5. Live results shows: When "Idol" is in season, Wednesday night is prime time. It's the night that historically draws in the most viewers. For one, the studio and TV audience gets to witness a gamut of emotions in real time as contestants find out if they hang on for one more week or if their journey has ended on the "Idol" stage. Secondly, the result show features cool, popular artists performing their latest hit singles — a concept other talent shows have started to incorporate in their shows, too.

6. Celebrities sell: American culture can't get enough of celebrities, and "Idol" banked on this when it began bringing famous faces on the show. For seasons two through four, stars showed up as guest judges on performance nights. Since the sixth season, celebrities have served as "mentors" who give advice to the contestants about their song selection for the upcoming show. Sometimes the regular judges' opinions can get a bit repetitive, so it's refreshing to hear what singing legends and famous writers and producers with solid credentials have to say about the hopeful singers. Tony Bennett, Stevie Wonder, Mariah Carey, songwriter Diane Warren, Dolly Parton, Andrea Bocelli and countless others have appeared on the show.

7. Controversy: "Idol" has proven that there is no such thing as bad publicity. From allegations of drug use to scandalous photos, "Idol" controversies seem to be fuel for bigger ratings. Some of the early headlines were in Season 2 when big-voiced Frenchie Davis (now a star on the theater stage) was disqualified because of topless photos she'd taken in the past. That same season, Corey Clark was disqualified for not telling the show about his arrest record. A few years later, he publicly said he'd once had a sexual relationship with then-judge Paula Abdul. The sixth season of "Idol" brought more drama in the department of revealing photos after racy pictures of contestant Antonella Barba hit the Internet. However, she wasn't kicked off the show, sparking even more controversy as accusations of racism spread. Then there was Abdul's wacky behavior on the show, causing speculations that she was abusing drugs or alcohol.

8. Gimmicks/surprises: It seems this has been one of the biggest ways "Idol" has kept audiences on their toes. Over the years, producers shook up the show with changes such as increasing the age limits for contestants and splitting the finalists up by gender. In Season 7, for the first time, contestants could play instruments during their performance. Since then, pianos, guitars and even a ukulele have been seen on stage. Last season was full of surprises for the contestants and viewers: "Idol" added another judge, Kara DioGuardi. During the wildcard pick, 13 contestants advanced instead of the usual 12. Also, the "judge's save" was implemented. If a contestant was eliminated, this move allowed the judges to overrule the voters and save the person for one week. But all the judges had to agree on the save and the person being saved could not be saved again. Needless to say, Season 8 had plenty of nail-biting moments. This season, the judges' table will see even more changes when Ellen DeGeneres joins the show.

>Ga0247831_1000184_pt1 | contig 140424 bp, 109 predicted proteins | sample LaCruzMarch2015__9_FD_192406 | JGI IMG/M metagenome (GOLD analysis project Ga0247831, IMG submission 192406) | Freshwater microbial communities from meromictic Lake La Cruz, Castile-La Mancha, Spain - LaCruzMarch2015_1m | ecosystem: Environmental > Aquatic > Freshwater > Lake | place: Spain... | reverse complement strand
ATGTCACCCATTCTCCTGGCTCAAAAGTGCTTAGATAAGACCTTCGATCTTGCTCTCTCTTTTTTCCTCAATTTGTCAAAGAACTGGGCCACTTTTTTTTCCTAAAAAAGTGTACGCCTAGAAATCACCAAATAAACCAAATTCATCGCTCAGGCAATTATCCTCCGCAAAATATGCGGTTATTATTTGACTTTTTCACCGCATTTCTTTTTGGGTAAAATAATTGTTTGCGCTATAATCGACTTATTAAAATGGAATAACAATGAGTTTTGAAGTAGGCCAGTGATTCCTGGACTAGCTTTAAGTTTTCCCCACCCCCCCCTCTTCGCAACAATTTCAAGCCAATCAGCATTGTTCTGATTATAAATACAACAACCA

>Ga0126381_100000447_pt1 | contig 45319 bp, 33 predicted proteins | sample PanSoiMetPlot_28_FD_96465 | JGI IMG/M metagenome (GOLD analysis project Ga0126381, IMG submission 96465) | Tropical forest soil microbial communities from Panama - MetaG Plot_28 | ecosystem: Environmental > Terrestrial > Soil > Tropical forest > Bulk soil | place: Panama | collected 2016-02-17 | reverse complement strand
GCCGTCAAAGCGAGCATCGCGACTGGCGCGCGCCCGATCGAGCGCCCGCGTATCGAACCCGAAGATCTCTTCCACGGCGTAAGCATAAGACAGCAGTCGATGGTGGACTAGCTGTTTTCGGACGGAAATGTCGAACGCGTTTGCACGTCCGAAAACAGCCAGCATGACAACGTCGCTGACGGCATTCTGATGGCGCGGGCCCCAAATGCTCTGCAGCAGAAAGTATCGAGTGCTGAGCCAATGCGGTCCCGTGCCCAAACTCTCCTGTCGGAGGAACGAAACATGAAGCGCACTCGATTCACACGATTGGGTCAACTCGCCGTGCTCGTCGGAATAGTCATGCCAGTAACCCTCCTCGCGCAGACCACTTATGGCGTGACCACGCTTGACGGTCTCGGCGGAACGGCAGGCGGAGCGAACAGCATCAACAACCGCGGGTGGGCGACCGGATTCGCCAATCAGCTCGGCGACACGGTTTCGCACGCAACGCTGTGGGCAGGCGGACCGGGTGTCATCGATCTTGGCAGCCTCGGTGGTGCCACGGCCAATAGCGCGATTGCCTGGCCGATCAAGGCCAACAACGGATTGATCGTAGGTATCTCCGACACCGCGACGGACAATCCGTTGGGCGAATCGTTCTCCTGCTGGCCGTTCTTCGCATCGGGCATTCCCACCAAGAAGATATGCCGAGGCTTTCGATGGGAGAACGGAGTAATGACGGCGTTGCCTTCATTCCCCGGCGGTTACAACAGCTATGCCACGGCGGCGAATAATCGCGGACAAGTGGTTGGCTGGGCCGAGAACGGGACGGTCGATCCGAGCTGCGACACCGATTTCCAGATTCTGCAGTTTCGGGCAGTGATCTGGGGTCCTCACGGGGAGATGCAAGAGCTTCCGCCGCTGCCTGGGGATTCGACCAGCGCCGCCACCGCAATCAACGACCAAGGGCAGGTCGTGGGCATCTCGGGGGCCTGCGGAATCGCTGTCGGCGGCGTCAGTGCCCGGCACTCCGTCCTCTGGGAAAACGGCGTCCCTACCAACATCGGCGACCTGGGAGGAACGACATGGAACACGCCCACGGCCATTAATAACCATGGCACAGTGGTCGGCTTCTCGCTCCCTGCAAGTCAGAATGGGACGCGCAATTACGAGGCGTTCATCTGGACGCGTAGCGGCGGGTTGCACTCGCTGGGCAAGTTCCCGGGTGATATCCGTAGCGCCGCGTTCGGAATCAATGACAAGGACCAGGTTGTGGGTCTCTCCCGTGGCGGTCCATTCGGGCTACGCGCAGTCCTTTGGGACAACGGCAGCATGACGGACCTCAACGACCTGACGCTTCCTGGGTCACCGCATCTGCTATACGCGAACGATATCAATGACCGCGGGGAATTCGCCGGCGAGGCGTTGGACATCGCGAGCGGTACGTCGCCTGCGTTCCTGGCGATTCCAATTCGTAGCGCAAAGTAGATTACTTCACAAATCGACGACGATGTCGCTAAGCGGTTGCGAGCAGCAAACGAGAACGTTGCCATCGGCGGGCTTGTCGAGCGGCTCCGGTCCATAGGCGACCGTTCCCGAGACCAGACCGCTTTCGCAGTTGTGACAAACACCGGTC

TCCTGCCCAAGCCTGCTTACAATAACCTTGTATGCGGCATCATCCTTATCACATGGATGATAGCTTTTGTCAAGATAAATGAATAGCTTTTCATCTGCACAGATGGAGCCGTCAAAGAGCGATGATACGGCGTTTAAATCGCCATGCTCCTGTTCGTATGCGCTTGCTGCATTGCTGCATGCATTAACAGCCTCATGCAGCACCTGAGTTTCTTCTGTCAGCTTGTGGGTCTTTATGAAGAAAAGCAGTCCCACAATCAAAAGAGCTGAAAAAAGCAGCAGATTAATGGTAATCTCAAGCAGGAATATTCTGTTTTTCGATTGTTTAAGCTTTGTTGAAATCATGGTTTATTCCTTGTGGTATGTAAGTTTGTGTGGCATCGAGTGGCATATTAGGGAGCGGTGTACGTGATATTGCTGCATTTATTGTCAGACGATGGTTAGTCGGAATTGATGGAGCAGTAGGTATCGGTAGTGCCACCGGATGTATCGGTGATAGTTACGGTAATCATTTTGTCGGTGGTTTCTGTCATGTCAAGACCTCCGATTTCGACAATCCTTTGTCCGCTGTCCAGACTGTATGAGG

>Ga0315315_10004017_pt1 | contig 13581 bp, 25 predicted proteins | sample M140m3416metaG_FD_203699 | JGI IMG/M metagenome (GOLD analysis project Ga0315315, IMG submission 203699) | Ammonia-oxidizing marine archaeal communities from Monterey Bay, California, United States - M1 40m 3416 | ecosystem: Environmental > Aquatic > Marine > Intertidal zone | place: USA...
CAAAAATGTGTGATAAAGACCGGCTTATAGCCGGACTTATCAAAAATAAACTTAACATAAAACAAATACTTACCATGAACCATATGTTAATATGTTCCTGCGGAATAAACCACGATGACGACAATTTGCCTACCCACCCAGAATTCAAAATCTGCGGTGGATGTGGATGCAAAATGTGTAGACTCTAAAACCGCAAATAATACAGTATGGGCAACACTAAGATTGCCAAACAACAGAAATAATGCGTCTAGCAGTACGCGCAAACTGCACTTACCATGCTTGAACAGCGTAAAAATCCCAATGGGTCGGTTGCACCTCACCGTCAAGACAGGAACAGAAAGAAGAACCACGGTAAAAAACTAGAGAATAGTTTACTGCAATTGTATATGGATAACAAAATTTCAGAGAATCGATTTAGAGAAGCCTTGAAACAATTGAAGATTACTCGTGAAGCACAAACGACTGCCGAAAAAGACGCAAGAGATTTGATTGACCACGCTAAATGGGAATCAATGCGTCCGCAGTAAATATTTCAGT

9. Really bad singers: For viewers, listening to contestants who couldn't hold a tune in a bucket is torture. But the show has realized some people enjoy watching delusional people try to sing their way to stardom. In recent seasons, the judges even picked them to be semi-finalists, sometimes stealing the spotlight from contestants with talent. Sanjaya Malakar, anyone? Oh, and let's not forget Kevin "Chicken Little" Covais. But most of the tone-deaf singers find their 15 minutes of fame on the audition episodes. Two words: William Hung.

Contact Lashonda Stinson Curry at 374-5038 or lashonda.stinson@ gvillesun.com.

Reader comments posted to this article may be published in our print edition. All rights reserved. This copyrighted material may not be re-published without permission. Links are encouraged.

Comments are currently unavailable on this article

▲ Return to Top